"Our first misfortune, of the kind from which we soon suffered even more severely, happened here. Our little girl, an infant in whose small features I fancied that I traced great resemblance to her father, showed symptoms of suffering from the heat of the climate. Teething increased her illness and danger. We were at Este, and when we became alarmed, hastened to Venice for the best advice. When we arrived at Fusina, we found that we had forgotten our passport, and the soldiers on duty attempted to prevent our crossing the laguna; but they could not resist Shelley's impetuosity at such a moment. We had scarcely arrived at Venice, before life fled from the little sufferer, and we returned to Este to weep her loss.

"After a few weeks spent in this retreat, which were interspersed by visits to Venice, we proceeded southward. We often hear of persons disappointed by a first visit to Italy. This was not Shelley's case — the aspect of its nature, its sunny sky, its majestic storms; of the luxuriant vegetation of the country, and the noble marble-built cities, enchanted

him. The sight of the works of art was full [of] enjoyment and wonder; he had not studied pictures or statues before; he now did so with the eye of taste, that referred not to the rules of schools, but to those of nature and truth. The first entrance to Rome opened to him a scene of remains of antique grandeur that far surpassed his expectations; and the unspeakable beauty of Naples and its environs added to the impression he received of the transcendent and glorious beauty of Italy. As I have said, he wrote long letters during the first year of our residence in this country, and these, when published, will be the best testimonials of his appreciation of the harmonious and beautiful in art and nature, and his delicate taste in discerning and describing them.

"Our winter was spent at Naples. Here he wrote the fragments of Marenghi and The Woodman and the Nightingale, which he afterwards threw aside. At this time Shelley suffered greatly in health. He put himself under the care of a medical man, who promised great things, and made him endure severe bodily pain, without any good results. Constant and poignant physical suffering exhausted him; and though he preserved the appearance of cheerfulness, and often greatly enjoyed our wanderings in the environs of Naples, and our excursions on its sunny sea, yet many hours were passed when his thoughts, shadowed by illness, became gloomy, and then he escaped to solitude, and in verses, which he hid from fear of wounding me, poured forth morbid but too natural bursts of discontent and sadness. One looks back with unspeakable regret and gnawing remorse to such periods; fancying that had one been more alive to the nature of his feelings, and more attentive to soothe them, such would not have existed — and yet enjoying, as he appeared to do, every sight or influence of earth or sky, it was difficult to imagine that any melancholy he showed was aught but the effect of the constant pain to which he was a martyr.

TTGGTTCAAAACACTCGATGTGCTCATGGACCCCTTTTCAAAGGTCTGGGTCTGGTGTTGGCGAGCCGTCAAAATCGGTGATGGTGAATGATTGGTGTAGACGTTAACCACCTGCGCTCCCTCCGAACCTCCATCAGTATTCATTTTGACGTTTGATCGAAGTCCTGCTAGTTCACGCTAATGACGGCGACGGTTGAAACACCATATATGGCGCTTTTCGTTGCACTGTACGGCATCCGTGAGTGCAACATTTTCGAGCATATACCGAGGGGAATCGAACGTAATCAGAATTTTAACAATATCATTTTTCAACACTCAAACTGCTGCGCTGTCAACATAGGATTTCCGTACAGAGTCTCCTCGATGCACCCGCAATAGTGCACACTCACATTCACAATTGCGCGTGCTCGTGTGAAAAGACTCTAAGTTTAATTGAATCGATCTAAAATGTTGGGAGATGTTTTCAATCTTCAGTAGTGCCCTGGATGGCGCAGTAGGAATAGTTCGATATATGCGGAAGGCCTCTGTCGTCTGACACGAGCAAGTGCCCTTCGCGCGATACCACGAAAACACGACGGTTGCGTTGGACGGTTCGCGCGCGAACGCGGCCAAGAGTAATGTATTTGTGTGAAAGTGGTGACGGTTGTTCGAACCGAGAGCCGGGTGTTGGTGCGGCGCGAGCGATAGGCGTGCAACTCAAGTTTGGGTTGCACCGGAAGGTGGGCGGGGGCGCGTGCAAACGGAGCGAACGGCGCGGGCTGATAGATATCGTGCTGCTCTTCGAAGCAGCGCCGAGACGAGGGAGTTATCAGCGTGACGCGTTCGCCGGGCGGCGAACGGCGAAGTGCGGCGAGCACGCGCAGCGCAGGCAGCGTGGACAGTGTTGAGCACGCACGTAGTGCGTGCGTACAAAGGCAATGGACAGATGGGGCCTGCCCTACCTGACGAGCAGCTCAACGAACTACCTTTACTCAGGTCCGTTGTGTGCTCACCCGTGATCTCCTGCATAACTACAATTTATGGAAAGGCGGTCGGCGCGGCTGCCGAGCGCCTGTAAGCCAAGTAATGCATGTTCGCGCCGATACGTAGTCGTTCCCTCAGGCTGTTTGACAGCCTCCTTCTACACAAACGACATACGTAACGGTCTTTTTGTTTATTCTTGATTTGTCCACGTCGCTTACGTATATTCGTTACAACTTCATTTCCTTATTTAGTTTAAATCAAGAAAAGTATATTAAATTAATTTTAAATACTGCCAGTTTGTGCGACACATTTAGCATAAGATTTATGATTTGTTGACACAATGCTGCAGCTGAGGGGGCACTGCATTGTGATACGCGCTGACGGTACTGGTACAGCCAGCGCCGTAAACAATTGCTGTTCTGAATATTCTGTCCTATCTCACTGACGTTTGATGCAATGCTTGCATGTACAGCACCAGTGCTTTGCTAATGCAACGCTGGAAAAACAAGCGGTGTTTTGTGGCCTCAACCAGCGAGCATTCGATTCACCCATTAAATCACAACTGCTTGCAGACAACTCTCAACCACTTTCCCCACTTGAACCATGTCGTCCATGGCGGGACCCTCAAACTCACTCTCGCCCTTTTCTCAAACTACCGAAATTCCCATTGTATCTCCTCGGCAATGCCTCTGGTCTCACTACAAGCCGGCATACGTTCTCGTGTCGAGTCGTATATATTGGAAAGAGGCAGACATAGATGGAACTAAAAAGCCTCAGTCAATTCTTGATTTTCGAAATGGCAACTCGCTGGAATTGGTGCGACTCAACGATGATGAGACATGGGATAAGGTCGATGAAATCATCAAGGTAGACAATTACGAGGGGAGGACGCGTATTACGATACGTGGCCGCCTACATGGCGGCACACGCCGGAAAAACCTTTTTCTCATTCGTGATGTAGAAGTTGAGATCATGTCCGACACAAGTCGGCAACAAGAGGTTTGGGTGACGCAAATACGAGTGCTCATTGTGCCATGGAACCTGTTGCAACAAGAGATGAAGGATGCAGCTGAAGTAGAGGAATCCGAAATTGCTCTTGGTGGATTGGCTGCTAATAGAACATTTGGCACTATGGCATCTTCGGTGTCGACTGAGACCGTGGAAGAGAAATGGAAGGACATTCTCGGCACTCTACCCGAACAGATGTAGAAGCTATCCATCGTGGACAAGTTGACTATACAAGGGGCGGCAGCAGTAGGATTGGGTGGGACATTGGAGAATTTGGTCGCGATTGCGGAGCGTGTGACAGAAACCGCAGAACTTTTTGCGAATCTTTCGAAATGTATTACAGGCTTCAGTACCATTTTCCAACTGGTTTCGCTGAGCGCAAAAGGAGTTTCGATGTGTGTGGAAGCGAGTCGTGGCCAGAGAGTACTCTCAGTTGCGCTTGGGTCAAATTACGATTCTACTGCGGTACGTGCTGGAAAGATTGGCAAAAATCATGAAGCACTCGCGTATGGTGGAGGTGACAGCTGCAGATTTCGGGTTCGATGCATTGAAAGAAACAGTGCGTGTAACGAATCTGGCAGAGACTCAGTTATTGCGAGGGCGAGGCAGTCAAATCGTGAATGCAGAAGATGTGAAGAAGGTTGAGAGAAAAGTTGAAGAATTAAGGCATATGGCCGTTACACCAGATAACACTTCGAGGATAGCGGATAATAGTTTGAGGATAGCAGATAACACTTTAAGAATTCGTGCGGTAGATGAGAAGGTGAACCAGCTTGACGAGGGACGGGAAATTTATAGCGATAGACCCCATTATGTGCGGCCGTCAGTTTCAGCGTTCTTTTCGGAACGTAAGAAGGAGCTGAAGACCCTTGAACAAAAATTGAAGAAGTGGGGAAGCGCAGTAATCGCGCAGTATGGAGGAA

"We lived in utter solitude - and such is often not the nurse of cheerfulness; for then, at least with those who have been exposed to adversity, the mind broods over its sorrows too intently; while the society of the enlightened, the witty,

and the wise, enables us to forget ourselves by making us the sharers of the thoughts of others, which is a portion of the philosophy of happiness. Shelley never liked society in numbers, it harassed and wearied him; but neither did he like loneliness, and usually when alone sheltered himself against memory and reflection, in a book. But with one or two whom he loved, he gave way to wild and joyous spirits, or in more serious conversation expounded his opinions with vivacity and eloquence. If an argument arose, no man ever argued better he was clear, logical, and earnest, in supporting his own views; attentive, patient, and impartial, while listening to those on the adverse side. Had not a wall of prejudice been raised at this time between him and his countrymen, how many would have sought the acquaintance of one, whom to know was to love and to revere! how many of the more enlightened of his contemporaries have since regretted that they did not seek him! how very few knew his worth while he lived, and of those few, several were withheld by timidity or envy from declaring their sense of it. But no man was ever more enthusiastically loved — more looked up to as one superior to his fellows in intellectual endowments and moral worth, by the few who knew him well, and had sufficient nobleness of soul to appreciate his superiority. His excellence is now acknowledged; but even while admitted, not duly appreciated. For who, except those who were acquainted with him, can imagine his unwearied benevolence, his generosity, his systematic forbearance? And still less is his vast superiority in intellectual attainments sufficiently understood — his sagacity, his clear understanding, his learning, his prodigious memory; all these, as displayed in conversation, were known to few while he lived, and are now silent in the tomb :

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"Ahi orbo mondo ingrato,

Gran cagion hai di dever pianger meco;

Chè quel ben ch' era in te, perdut' hai seco.'"'

203 Sonnet: To the Nile. Keats to his brothers, February 16, "The Wednesday before last Shelley, Hunt, and I, wrote each a sonnet on the river Nile; some